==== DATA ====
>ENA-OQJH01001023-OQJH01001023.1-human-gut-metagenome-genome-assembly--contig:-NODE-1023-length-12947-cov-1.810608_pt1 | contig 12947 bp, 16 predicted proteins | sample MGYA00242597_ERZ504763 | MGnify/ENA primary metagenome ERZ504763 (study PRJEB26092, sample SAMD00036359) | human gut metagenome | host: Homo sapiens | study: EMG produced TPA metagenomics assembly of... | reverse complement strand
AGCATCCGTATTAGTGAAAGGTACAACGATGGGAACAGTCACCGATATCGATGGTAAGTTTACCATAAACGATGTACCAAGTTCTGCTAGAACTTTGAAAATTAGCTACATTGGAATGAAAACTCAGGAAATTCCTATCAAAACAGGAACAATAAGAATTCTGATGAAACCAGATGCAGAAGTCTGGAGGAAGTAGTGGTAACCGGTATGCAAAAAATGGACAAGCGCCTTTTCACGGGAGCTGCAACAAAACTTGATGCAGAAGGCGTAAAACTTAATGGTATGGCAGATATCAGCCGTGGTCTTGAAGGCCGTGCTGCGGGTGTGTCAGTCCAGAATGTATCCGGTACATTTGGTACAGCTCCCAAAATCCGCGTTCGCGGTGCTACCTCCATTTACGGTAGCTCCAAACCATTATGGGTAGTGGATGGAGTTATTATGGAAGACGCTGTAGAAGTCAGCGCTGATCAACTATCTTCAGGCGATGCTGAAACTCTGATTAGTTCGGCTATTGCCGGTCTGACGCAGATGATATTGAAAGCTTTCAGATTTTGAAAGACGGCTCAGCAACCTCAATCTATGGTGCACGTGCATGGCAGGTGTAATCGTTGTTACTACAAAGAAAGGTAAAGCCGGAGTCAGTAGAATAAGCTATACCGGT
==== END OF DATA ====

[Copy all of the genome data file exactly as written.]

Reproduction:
>ENA-OQJH01001023-OQJH01001023.1-human-gut-metagenome-genome-assembly--contig:-NODE-1023-length-12947-cov-1.810608_pt1 | contig 12947 bp, 16 predicted proteins | sample MGYA00242597_ERZ504763 | MGnify/ENA primary metagenome ERZ504763 (study PRJEB26092, sample SAMD00036359) | human gut metagenome | host: Homo sapiens | study: EMG produced TPA metagenomics assembly of... | reverse complement strand
AGCATCCGTATTAGTGAAAGGTACAACGATGGGAACAGTCACCGATATCGATGGTAAGTTTACCATAAACGATGTACCAAGTTCTGCTAGAACTTTGAAAATTAGCTACATTGGAATGAAAACTCAGGAAATTCCTATCAAAACAGGAACAATAAGAATTCTGATGAAACCAGATGCAGAAGTCTGGAGGAAGTAGTGGTAACCGGTATGCAAAAAATGGACAAGCGCCTTTTCACGGGAGCTGCAACAAAACTTGATGCAGAAGGCGTAAAACTTAATGGTATGGCAGATATCAGCCGTGGTCTTGAAGGCCGTGCTGCGGGTGTGTCAGTCCAGAATGTATCCGGTACATTTGGTACAGCTCCCAAAATCCGCGTTCGCGGTGCTACCTCCATTTACGGTAGCTCCAAACCATTATGGGTAGTGGATGGAGTTATTATGGAAGACGCTGTAGAAGTCAGCGCTGATCAACTATCTTCAGGCGATGCTGAAACTCTGATTAGTTCGGCTATTGCCGGTCTGACGCAGATGATATTGAAAGCTTTCAGATTTTGAAAGACGGCTCAGCAACCTCAATCTATGGTGCACGTGCATGGCAGGTGTAATCGTTGTTACTACAAAGAAAGGTAAAGCCGGAGTCAGTAGAATAAGCTATACCGGT